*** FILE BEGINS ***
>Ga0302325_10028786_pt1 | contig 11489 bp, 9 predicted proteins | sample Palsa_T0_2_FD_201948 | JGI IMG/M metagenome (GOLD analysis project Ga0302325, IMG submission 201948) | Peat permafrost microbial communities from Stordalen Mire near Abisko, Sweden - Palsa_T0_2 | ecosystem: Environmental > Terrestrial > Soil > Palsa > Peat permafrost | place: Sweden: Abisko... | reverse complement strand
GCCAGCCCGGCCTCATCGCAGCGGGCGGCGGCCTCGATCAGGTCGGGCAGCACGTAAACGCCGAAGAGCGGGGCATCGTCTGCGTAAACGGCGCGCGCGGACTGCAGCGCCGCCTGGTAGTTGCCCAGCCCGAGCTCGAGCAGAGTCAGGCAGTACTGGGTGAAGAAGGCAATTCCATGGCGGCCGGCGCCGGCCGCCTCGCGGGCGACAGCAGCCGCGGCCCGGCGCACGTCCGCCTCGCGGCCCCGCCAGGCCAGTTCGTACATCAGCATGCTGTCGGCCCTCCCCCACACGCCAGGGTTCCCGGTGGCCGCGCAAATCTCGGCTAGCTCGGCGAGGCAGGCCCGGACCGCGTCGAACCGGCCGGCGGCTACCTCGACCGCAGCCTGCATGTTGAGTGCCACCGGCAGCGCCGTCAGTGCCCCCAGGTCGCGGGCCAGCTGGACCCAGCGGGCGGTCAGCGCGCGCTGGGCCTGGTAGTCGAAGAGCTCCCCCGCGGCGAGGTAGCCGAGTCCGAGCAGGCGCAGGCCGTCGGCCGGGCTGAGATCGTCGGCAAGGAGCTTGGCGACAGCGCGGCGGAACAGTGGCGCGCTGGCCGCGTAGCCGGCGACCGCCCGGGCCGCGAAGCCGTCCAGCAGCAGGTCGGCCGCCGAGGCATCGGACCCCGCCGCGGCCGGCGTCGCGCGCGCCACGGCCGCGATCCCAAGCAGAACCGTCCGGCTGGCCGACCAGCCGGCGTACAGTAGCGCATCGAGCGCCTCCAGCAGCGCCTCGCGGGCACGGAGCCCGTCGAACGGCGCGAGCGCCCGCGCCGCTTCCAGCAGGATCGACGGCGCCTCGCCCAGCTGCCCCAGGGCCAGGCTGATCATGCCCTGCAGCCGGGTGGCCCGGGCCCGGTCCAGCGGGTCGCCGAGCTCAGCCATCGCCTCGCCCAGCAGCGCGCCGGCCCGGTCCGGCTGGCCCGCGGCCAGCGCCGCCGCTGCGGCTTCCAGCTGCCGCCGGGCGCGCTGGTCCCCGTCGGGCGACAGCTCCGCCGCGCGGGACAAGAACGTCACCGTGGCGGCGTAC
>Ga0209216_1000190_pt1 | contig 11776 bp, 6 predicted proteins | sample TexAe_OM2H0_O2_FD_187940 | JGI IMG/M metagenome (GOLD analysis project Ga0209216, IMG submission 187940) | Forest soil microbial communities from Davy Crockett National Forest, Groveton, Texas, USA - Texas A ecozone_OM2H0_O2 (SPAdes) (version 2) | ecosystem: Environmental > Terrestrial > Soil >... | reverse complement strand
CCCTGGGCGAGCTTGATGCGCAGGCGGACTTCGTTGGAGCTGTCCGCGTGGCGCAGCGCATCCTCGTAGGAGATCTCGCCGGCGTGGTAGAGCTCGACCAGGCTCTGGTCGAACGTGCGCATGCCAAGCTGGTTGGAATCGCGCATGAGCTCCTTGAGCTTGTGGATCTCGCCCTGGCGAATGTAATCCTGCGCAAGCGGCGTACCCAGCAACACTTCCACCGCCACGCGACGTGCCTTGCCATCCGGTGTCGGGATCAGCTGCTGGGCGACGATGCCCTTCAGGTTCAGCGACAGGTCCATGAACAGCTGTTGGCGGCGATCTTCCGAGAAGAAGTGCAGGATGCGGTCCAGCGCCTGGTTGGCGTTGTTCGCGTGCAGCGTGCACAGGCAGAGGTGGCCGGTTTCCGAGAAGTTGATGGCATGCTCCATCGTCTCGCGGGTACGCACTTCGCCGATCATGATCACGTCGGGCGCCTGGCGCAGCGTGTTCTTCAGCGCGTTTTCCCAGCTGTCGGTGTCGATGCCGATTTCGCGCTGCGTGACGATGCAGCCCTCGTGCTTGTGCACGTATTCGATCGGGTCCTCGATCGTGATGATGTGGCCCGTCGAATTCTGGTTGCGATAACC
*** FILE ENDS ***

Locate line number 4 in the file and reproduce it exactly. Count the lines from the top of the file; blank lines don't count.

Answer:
CCCTGGGCGAGCTTGATGCGCAGGCGGACTTCGTTGGAGCTGTCCGCGTGGCGCAGCGCATCCTCGTAGGAGATCTCGCCGGCGTGGTAGAGCTCGACCAGGCTCTGGTCGAACGTGCGCATGCCAAGCTGGTTGGAATCGCGCATGAGCTCCTTGAGCTTGTGGATCTCGCCCTGGCGAATGTAATCCTGCGCAAGCGGCGTACCCAGCAACACTTCCACCGCCACGCGACGTGCCTTGCCATCCGGTGTCGGGATCAGCTGCTGGGCGACGATGCCCTTCAGGTTCAGCGACAGGTCCATGAACAGCTGTTGGCGGCGATCTTCCGAGAAGAAGTGCAGGATGCGGTCCAGCGCCTGGTTGGCGTTGTTCGCGTGCAGCGTGCACAGGCAGAGGTGGCCGGTTTCCGAGAAGTTGATGGCATGCTCCATCGTCTCGCGGGTACGCACTTCGCCGATCATGATCACGTCGGGCGCCTGGCGCAGCGTGTTCTTCAGCGCGTTTTCCCAGCTGTCGGTGTCGATGCCGATTTCGCGCTGCGTGACGATGCAGCCCTCGTGCTTGTGCACGTATTCGATCGGGTCCTCGATCGTGATGATGTGGCCCGTCGAATTCTGGTTGCGATAACC